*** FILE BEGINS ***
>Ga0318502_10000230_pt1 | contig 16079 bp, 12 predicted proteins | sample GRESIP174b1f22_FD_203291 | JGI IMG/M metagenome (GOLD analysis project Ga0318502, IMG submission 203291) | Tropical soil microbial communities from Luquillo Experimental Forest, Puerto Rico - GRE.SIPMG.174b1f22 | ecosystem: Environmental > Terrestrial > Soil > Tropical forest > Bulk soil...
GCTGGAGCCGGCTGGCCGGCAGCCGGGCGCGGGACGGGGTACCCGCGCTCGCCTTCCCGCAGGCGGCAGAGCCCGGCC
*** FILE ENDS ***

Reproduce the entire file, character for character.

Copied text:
>Ga0318502_10000230_pt1 | contig 16079 bp, 12 predicted proteins | sample GRESIP174b1f22_FD_203291 | JGI IMG/M metagenome (GOLD analysis project Ga0318502, IMG submission 203291) | Tropical soil microbial communities from Luquillo Experimental Forest, Puerto Rico - GRE.SIPMG.174b1f22 | ecosystem: Environmental > Terrestrial > Soil > Tropical forest > Bulk soil...
GCTGGAGCCGGCTGGCCGGCAGCCGGGCGCGGGACGGGGTACCCGCGCTCGCCTTCCCGCAGGCGGCAGAGCCCGGCC